Let us have a preview of the scripts we learn about. The Chinese normally use only logographic Chinese characters, called Hanzi, but for special purposes they also have phonetic scripts--a Roman alphabet called Pinyin in the mainland and a sort of a syllabary called Zhuyinfuhao in Taiwan. The Japanese use Chinese characters, called Kanji, along with phonetic scripts, two forms of a syllabary, called Hiragana and Katakana. The Koreans use an alphabetic syllabary, called Han'gul, along with some Chinese characters, called Hancha. And English-speakers use a Roman alphabet that has upper- and lower-case letters.
Figure 1-4. The same sentence written in English, Chinese, Japanese, and Korean scripts.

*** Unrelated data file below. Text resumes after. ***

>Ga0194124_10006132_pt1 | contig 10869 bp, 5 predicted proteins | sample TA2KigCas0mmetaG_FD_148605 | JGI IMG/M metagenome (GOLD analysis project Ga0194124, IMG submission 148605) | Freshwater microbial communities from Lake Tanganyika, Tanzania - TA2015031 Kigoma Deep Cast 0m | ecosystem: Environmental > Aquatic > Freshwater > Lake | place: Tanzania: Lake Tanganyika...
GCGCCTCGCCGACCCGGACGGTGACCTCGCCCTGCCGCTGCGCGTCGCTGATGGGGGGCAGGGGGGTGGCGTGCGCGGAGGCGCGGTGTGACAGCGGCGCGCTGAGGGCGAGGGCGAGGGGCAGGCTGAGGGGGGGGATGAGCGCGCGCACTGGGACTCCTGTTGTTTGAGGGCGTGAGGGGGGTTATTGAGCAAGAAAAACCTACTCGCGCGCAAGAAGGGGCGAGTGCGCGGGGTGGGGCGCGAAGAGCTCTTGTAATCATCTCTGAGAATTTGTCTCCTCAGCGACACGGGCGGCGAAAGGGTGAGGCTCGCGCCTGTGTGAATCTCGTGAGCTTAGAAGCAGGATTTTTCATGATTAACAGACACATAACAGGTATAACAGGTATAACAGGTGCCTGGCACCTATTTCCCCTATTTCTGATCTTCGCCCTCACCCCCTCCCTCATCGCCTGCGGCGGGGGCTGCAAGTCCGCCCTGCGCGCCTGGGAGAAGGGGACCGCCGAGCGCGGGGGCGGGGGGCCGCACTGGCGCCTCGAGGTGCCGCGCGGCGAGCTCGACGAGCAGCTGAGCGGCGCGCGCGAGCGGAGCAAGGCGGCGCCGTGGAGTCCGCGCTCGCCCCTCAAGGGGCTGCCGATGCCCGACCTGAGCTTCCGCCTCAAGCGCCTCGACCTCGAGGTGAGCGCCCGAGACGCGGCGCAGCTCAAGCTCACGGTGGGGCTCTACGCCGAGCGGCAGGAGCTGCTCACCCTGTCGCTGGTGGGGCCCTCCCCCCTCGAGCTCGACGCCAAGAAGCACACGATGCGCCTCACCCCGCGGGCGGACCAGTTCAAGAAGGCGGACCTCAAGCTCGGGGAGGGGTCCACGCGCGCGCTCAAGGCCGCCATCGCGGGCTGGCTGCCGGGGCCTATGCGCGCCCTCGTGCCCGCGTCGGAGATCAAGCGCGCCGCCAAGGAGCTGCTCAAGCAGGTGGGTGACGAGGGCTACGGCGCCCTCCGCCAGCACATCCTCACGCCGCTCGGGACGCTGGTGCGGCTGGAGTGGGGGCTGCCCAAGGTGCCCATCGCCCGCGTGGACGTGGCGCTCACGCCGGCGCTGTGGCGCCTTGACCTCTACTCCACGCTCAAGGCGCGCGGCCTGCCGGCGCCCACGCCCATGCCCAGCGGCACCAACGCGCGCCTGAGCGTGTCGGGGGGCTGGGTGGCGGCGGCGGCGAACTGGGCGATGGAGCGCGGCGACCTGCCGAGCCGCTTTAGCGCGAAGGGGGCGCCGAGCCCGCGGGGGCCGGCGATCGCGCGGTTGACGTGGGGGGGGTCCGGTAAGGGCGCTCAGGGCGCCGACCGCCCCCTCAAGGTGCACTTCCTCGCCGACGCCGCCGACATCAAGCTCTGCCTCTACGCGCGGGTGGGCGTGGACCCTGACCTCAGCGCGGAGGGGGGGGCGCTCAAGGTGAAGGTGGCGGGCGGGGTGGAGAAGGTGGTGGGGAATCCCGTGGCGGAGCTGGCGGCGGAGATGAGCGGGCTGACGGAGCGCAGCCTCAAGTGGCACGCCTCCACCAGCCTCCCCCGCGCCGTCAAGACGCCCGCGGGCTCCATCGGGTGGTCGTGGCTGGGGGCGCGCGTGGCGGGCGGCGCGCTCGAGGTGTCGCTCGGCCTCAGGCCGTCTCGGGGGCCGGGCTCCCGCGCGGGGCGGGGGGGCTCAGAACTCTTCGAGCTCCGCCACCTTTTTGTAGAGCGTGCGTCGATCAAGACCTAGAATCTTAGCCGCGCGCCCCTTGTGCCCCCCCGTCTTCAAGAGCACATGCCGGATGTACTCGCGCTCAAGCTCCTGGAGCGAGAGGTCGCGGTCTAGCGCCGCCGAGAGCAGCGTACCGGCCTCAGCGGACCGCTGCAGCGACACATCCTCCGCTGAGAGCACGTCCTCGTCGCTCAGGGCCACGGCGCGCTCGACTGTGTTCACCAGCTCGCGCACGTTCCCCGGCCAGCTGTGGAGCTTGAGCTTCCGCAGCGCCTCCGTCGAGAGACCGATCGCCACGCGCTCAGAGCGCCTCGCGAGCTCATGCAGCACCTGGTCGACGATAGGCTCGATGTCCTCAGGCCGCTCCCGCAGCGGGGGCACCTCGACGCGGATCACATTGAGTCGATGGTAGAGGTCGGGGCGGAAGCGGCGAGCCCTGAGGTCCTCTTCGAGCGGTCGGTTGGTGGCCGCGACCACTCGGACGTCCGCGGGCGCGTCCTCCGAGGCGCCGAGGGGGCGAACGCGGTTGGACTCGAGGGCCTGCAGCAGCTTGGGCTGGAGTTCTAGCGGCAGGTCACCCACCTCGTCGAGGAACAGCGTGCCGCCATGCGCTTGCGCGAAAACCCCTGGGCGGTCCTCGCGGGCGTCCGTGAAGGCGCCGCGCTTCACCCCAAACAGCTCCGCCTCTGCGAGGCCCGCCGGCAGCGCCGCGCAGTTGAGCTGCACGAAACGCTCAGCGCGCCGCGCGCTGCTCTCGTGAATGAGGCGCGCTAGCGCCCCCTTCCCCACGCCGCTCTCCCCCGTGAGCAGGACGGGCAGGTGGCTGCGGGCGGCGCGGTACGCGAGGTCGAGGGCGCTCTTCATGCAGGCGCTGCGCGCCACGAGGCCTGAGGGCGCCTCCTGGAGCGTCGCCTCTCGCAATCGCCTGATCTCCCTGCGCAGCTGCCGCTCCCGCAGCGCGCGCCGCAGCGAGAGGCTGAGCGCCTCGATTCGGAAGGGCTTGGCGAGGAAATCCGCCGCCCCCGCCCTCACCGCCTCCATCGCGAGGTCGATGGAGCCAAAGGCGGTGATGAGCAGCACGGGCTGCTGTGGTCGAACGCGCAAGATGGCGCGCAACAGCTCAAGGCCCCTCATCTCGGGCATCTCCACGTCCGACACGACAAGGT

Figure 1-4 shows the same sentence "I go to school everyday" written in two forms of English, three Chinese, three Japanese, and two Korean scripts. The foreign writings may look, well, foreign to you; they will become familiar as you read this book. The simple sentence "I go to school every day" written in characters, or characters mixed with phonetic letters, will be understood by speakers of Chinese, Japanese, or Korean, because some of the words and their characters are the same or synonymous across the three languages and their scripts. The same sentence written in a phonetic script of any one of the three languages would not be understood by anyone but speakers of that language. Needless to say, the same is true of spoken sentences. The longer and more complex a Chinese text, the harder it is for a Japanese or Korean to understand because of differences in syntax as well as in the words. We will discuss all these differences and similarities as we go through this book.
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